Have you ever felt misunderstood? We all have. That’s why perception checking is such an important skill. Simply put, perception-checking involves directly asking another person for clarity to ensure you’re understanding what they’re trying to say with their words or body language.
It’s a cornerstone of effective communication. And it’s easy. The next time someone explains something to you, repeat back what they said and ask if you understood them correctly. And the next time you think you know the reason behind someone’s actions, ask for clarification. It’s that simple.
In the workplace, there are multiple advantages to perception checking. Here are some of the most important ones:
Perception checking helps anyone pay better attention to what others are saying and retain that information. To engage in perception checking, simply start by summarizing what another person says to you, then ask if that is the main point they’re trying to get across. You might be surprised by the number of times another person might rephrase things differently to communicate with you more effectively. It might seem cumbersome at first, but over the long run, perception-checking behaviors can result in more effective communication.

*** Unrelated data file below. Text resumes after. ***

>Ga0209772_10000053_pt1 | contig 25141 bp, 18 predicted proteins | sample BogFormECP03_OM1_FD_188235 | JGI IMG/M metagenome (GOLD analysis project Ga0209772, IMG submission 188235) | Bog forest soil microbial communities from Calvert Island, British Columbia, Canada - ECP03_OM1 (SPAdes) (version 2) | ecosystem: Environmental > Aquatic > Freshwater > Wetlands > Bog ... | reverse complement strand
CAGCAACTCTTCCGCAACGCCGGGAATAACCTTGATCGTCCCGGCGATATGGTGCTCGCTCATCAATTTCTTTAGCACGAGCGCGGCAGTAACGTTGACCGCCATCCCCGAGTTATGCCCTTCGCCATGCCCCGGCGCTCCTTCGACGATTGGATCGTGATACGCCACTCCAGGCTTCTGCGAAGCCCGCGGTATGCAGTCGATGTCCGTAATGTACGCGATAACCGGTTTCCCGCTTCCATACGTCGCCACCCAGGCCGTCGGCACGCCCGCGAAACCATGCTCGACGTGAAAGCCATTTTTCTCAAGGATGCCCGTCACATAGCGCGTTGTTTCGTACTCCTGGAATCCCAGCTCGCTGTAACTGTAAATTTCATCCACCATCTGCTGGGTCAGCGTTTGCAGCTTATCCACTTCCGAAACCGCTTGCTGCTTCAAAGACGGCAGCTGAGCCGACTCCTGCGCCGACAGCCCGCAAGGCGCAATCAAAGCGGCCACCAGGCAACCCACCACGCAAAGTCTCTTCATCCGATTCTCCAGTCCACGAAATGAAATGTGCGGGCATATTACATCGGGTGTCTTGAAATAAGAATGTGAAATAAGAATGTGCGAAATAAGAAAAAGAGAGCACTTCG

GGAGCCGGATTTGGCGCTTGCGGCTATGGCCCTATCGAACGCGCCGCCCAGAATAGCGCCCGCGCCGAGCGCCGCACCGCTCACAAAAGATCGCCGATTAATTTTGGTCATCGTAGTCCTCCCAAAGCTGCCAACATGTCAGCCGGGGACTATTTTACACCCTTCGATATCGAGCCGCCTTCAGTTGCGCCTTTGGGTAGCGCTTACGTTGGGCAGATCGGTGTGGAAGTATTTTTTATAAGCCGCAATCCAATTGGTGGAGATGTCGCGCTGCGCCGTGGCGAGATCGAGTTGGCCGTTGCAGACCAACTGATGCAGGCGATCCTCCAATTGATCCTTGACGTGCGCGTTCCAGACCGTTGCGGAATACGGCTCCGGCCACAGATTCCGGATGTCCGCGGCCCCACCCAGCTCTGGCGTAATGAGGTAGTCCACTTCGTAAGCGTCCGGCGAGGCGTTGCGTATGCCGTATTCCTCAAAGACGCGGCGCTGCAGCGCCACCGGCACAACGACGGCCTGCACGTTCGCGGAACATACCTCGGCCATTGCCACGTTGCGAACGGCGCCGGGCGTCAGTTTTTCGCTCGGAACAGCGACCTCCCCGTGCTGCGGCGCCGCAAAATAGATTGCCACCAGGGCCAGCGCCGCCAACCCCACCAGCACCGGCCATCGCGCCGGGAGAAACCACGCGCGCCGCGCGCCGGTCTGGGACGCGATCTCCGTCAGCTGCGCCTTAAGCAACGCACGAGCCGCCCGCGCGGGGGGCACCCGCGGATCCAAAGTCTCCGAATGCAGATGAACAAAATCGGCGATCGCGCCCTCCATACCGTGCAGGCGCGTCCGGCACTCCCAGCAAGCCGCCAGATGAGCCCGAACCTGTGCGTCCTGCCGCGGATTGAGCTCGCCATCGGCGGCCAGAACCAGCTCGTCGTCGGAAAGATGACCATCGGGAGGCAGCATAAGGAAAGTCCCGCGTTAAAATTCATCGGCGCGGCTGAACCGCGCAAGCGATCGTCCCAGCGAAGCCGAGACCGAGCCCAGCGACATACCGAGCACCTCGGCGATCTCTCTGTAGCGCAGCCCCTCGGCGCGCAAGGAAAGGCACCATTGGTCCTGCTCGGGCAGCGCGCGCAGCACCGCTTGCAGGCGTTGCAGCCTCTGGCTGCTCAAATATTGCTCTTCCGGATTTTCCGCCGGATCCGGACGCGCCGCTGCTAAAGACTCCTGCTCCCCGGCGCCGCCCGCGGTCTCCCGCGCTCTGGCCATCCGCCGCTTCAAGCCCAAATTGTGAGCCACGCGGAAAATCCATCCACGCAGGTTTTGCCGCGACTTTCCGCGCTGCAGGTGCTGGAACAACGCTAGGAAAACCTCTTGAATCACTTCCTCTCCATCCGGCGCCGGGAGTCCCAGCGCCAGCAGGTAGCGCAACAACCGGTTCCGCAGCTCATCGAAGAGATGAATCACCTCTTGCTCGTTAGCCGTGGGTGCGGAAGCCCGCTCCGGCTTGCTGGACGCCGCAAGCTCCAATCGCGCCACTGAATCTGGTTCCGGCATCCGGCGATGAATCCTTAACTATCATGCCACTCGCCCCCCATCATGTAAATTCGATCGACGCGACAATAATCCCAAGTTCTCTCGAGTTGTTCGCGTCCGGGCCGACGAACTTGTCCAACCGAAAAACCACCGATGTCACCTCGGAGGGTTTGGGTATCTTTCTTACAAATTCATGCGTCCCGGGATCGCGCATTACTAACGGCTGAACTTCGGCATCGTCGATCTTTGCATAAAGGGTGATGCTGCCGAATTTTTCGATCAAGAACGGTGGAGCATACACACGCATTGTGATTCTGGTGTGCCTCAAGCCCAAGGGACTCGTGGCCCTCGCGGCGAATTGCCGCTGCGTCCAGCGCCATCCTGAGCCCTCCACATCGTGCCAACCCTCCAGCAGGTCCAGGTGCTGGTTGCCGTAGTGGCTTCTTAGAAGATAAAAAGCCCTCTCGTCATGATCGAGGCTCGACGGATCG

Nobody likes to be repeatedly misunderstood or ignored. Perception checking can naturally boost your employees’ morale because: 1) it demonstrates you’re paying attention to what they’re saying, and 2) it gives them an opportunity to clarify their ideas, thoughts or suggestions if you didn’t fully understand what they were saying.
As a leader, it’s your job to start the practice of perception checking, then use your status as a workplace leader to encourage other employees to practice it, even when you’re not around.
Increasing your own self-awareness
Perception-checking might be about interpreting other people’s messages, but it can also help you become a better listener and observer. By getting in the habit of verifying another person’s verbal or nonverbal communication, you’ll quickly realize when you aren’t listening well or struggling to connect with a client or coworker. It’s not a perfect solution to all misunderstandings, but nevertheless, perception checking is a crucial communication skill that all leaders should practice and encourage in the workplace.